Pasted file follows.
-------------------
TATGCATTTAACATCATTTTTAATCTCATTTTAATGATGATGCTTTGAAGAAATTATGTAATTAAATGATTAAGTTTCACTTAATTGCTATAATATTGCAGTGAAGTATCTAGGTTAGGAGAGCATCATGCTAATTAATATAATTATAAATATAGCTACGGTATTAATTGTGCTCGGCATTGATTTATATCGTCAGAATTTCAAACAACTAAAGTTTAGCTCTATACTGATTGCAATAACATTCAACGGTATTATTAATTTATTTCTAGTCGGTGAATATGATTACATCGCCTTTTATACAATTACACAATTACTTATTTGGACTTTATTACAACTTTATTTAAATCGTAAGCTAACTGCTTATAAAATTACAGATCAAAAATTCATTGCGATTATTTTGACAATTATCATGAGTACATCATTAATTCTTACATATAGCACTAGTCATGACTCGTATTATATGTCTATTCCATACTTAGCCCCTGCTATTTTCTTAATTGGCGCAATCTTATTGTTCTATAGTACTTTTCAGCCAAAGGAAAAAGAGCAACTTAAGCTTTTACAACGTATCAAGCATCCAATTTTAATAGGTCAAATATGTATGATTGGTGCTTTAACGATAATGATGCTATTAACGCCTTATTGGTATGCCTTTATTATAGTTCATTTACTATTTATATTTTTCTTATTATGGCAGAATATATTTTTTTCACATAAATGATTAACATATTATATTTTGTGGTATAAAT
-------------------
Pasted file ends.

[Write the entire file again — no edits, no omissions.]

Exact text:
TATGCATTTAACATCATTTTTAATCTCATTTTAATGATGATGCTTTGAAGAAATTATGTAATTAAATGATTAAGTTTCACTTAATTGCTATAATATTGCAGTGAAGTATCTAGGTTAGGAGAGCATCATGCTAATTAATATAATTATAAATATAGCTACGGTATTAATTGTGCTCGGCATTGATTTATATCGTCAGAATTTCAAACAACTAAAGTTTAGCTCTATACTGATTGCAATAACATTCAACGGTATTATTAATTTATTTCTAGTCGGTGAATATGATTACATCGCCTTTTATACAATTACACAATTACTTATTTGGACTTTATTACAACTTTATTTAAATCGTAAGCTAACTGCTTATAAAATTACAGATCAAAAATTCATTGCGATTATTTTGACAATTATCATGAGTACATCATTAATTCTTACATATAGCACTAGTCATGACTCGTATTATATGTCTATTCCATACTTAGCCCCTGCTATTTTCTTAATTGGCGCAATCTTATTGTTCTATAGTACTTTTCAGCCAAAGGAAAAAGAGCAACTTAAGCTTTTACAACGTATCAAGCATCCAATTTTAATAGGTCAAATATGTATGATTGGTGCTTTAACGATAATGATGCTATTAACGCCTTATTGGTATGCCTTTATTATAGTTCATTTACTATTTATATTTTTCTTATTATGGCAGAATATATTTTTTTCACATAAATGATTAACATATTATATTTTGTGGTATAAAT